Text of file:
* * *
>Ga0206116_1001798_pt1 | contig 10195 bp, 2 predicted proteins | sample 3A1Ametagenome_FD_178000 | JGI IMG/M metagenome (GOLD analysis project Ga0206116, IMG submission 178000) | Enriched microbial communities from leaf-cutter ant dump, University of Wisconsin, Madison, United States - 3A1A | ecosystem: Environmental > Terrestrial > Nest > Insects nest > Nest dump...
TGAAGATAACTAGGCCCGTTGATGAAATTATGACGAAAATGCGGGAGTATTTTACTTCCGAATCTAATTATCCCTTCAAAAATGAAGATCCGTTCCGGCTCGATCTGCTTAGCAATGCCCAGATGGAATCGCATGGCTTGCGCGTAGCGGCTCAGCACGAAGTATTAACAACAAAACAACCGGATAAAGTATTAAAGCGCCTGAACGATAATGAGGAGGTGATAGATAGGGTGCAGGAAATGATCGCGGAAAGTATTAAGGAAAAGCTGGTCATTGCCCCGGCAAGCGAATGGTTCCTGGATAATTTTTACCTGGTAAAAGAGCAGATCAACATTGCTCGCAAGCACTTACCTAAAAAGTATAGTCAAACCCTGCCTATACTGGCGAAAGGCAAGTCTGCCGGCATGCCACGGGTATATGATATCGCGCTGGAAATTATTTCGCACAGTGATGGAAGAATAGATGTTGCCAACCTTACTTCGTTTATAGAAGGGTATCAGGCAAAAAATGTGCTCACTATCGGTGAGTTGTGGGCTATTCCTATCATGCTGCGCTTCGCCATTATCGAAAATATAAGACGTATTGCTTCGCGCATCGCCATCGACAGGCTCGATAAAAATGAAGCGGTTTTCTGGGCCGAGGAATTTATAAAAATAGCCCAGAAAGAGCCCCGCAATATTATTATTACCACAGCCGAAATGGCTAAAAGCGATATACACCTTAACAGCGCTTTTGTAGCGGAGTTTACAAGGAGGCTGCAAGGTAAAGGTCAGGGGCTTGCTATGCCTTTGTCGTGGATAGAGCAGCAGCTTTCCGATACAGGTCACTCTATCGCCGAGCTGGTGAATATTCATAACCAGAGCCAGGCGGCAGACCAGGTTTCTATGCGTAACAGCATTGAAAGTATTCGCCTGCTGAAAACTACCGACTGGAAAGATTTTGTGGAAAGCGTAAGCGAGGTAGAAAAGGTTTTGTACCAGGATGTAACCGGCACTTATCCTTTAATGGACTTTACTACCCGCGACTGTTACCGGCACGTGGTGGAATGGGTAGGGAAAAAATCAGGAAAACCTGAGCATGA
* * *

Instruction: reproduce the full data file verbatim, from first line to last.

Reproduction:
>Ga0206116_1001798_pt1 | contig 10195 bp, 2 predicted proteins | sample 3A1Ametagenome_FD_178000 | JGI IMG/M metagenome (GOLD analysis project Ga0206116, IMG submission 178000) | Enriched microbial communities from leaf-cutter ant dump, University of Wisconsin, Madison, United States - 3A1A | ecosystem: Environmental > Terrestrial > Nest > Insects nest > Nest dump...
TGAAGATAACTAGGCCCGTTGATGAAATTATGACGAAAATGCGGGAGTATTTTACTTCCGAATCTAATTATCCCTTCAAAAATGAAGATCCGTTCCGGCTCGATCTGCTTAGCAATGCCCAGATGGAATCGCATGGCTTGCGCGTAGCGGCTCAGCACGAAGTATTAACAACAAAACAACCGGATAAAGTATTAAAGCGCCTGAACGATAATGAGGAGGTGATAGATAGGGTGCAGGAAATGATCGCGGAAAGTATTAAGGAAAAGCTGGTCATTGCCCCGGCAAGCGAATGGTTCCTGGATAATTTTTACCTGGTAAAAGAGCAGATCAACATTGCTCGCAAGCACTTACCTAAAAAGTATAGTCAAACCCTGCCTATACTGGCGAAAGGCAAGTCTGCCGGCATGCCACGGGTATATGATATCGCGCTGGAAATTATTTCGCACAGTGATGGAAGAATAGATGTTGCCAACCTTACTTCGTTTATAGAAGGGTATCAGGCAAAAAATGTGCTCACTATCGGTGAGTTGTGGGCTATTCCTATCATGCTGCGCTTCGCCATTATCGAAAATATAAGACGTATTGCTTCGCGCATCGCCATCGACAGGCTCGATAAAAATGAAGCGGTTTTCTGGGCCGAGGAATTTATAAAAATAGCCCAGAAAGAGCCCCGCAATATTATTATTACCACAGCCGAAATGGCTAAAAGCGATATACACCTTAACAGCGCTTTTGTAGCGGAGTTTACAAGGAGGCTGCAAGGTAAAGGTCAGGGGCTTGCTATGCCTTTGTCGTGGATAGAGCAGCAGCTTTCCGATACAGGTCACTCTATCGCCGAGCTGGTGAATATTCATAACCAGAGCCAGGCGGCAGACCAGGTTTCTATGCGTAACAGCATTGAAAGTATTCGCCTGCTGAAAACTACCGACTGGAAAGATTTTGTGGAAAGCGTAAGCGAGGTAGAAAAGGTTTTGTACCAGGATGTAACCGGCACTTATCCTTTAATGGACTTTACTACCCGCGACTGTTACCGGCACGTGGTGGAATGGGTAGGGAAAAAATCAGGAAAACCTGAGCATGA